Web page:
Wednesday, May 1, 2013

Recipes: Korean Vegetarian Bibimbap


I think that Korean food has been having a moment for the past three years, so I'm sure this post will be interesting for readers looking to make their own version of this super healthy dish. It's incredibly easy to make once all the different components are assembled, and the best part is, you can make the different components in bulk and re-use for many more meals after.

The veggies I used are what I found in the grocery stores as seasonal products, but you can also substitute whatever is local to your area. If you live in Korea or have a Koreatown available nearby, this recipe becomes even simpler because you can get the sides pre-made from E-Mart or any large grocery stores (just print and take the Korean ingredient names to anyone working there). You can make it with all fresh ingredients or have seasoned side dishes/banchan (반찬) that will keep longer in the refrigerator.

Ingredients:
1 cup seasoned yellow bean sprouts (콩나물)
1 cup chwinamul (취나물) AKA seasoned amaranthus
1 cup cooked barley rice (보리밥) (you can use regular white, purple sticky, whole grain, long grain rice)
1 handful of lettuce (I used spicy lettuce/매운갓 indigenous to Korea)
1 cucumber
2 tablespoons of red pepper paste (고추장)
5 hot green peppers (청양고추)
2 eggs

Wash and chop the lettuce into half to make easier for slivering.

Sliver into long, thin strips.

Wash and peel the cucumber skin off (you can keep on if you'd like). 

Julienne the cucumber into matchstick pieces. 

Wash and line up the hot green peppers in a row for easy slicing.

I like my bibimbap ultra spicy so I use all five, but for those of you with sensitive taste buds, you should minimize that amount. The seeds of the hot pepper are generally what makes your eyes water, so you can de-seed for less spiciness as well.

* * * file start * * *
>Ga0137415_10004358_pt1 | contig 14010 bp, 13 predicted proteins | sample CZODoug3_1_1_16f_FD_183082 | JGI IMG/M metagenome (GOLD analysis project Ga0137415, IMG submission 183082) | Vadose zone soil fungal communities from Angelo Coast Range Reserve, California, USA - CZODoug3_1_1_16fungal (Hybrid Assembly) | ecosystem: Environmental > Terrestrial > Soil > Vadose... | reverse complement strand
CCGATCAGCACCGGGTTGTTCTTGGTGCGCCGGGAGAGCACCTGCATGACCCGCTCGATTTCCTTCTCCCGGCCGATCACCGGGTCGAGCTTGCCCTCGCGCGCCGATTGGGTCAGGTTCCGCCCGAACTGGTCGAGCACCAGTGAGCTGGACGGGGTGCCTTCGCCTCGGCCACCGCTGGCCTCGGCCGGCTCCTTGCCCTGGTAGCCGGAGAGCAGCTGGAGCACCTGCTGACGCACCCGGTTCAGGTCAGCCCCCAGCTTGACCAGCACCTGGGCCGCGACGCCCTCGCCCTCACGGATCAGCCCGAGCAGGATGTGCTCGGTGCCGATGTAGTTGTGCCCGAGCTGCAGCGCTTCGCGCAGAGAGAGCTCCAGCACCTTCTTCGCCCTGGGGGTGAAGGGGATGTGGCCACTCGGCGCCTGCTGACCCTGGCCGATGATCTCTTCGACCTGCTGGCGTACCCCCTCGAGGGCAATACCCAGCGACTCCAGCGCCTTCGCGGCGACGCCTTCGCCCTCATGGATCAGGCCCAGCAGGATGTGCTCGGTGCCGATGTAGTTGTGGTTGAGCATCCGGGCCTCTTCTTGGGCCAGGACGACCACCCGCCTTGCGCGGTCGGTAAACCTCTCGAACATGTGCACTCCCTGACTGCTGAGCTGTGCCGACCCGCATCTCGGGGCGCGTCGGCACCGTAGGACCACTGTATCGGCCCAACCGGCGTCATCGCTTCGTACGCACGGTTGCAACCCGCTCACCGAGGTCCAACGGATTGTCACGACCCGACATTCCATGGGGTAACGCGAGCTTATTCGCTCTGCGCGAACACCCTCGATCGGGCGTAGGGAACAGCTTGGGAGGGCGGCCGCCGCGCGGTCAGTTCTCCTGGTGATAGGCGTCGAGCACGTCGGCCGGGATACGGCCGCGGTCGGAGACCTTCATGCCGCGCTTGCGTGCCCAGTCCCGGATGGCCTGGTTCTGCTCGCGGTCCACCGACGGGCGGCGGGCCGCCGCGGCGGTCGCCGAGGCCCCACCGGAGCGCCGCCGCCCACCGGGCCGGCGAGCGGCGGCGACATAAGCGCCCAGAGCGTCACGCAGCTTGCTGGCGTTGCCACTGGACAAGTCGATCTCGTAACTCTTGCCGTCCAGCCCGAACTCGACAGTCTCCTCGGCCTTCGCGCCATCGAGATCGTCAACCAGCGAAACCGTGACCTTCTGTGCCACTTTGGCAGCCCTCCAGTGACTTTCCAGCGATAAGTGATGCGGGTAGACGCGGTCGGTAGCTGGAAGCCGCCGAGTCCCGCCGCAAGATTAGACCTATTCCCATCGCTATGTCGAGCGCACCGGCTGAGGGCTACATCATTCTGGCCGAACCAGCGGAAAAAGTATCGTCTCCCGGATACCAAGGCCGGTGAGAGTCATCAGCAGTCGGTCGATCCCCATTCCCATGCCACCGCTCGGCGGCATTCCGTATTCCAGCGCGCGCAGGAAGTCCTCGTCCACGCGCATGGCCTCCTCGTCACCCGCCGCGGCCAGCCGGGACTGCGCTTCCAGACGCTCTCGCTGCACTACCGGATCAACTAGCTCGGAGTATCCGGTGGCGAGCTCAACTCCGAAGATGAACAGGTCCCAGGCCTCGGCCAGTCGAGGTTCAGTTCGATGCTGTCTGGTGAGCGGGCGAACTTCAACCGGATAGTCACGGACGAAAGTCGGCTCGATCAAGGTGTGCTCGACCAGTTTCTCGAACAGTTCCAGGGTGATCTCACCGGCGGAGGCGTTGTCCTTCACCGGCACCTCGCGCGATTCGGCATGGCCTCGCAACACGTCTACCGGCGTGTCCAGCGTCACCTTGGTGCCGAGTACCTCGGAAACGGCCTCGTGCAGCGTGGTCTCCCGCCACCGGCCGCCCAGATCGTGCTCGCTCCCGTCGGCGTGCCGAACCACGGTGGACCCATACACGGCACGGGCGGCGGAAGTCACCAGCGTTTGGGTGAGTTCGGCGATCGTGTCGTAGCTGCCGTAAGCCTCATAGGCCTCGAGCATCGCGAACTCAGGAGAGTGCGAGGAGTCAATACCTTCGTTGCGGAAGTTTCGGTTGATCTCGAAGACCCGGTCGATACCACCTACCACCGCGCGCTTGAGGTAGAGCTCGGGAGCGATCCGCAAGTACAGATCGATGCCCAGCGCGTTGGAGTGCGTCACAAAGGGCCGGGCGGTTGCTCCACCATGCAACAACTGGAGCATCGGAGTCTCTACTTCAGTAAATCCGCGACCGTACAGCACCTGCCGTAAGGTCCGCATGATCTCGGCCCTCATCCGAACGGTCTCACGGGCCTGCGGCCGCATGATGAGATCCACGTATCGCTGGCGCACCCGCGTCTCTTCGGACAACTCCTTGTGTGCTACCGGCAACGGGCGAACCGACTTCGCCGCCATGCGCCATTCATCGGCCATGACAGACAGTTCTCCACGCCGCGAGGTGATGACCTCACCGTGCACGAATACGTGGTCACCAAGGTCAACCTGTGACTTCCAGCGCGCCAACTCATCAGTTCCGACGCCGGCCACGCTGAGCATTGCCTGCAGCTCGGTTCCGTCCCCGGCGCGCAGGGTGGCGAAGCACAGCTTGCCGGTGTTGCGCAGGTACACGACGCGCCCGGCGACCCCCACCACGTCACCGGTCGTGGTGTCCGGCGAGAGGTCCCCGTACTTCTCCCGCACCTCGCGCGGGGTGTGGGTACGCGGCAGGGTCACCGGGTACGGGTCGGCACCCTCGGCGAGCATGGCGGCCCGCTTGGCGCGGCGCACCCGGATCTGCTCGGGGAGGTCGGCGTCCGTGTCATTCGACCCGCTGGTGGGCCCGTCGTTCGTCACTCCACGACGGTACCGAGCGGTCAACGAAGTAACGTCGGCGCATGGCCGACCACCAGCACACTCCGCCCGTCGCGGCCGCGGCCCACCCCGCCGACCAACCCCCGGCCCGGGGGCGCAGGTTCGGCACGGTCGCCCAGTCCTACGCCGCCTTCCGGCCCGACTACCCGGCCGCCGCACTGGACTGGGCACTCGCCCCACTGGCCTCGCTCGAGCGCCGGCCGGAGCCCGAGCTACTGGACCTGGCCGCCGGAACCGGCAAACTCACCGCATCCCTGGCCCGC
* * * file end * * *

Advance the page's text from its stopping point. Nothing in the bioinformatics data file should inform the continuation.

I like two eggs because I usually use only the egg whites, but the yolk running down and binding the vegetables together is absolutely delicious. 

Pan-fry the egg, trying to keep the yolk intact for breakage after assembly.

Flip gently! I used a spoon to flip so I can also cut out the yolk if I wanted to eat it egg-white only.

Assemble the vegetables and rice and top with the fried eggs. Try to assemble the dish before you pan-fry the eggs so that the eggs will still be hot.

It's super colorful.

Add tablespoons of red pepper paste to taste. It could up the spiciness levels so add accordingly!

I basically live on this dish in seasonal spurts. It has my alphabet of all the vitamins I need (A, B complex, C, D, E) and my high-fiber, high protein whole grain for digestion without compromising a rich, full taste that I need in order to feel like I'm not dieting. It's a snap to whip up and I can easily substitute in other ingredients to experiment and change up the flavor when I get bored with the same old vegetables! Try substitutions of purple sticky rice, jasmine rice, cooked or raw squash, bell peppers, spinach... you can really run the gamut here and go wild. It is vegetarian but you can include sautéed meat and onions for an entirely different take on this dish.

I hope you find it easier to make this Korean dish. Do you like these sorts of recipes?

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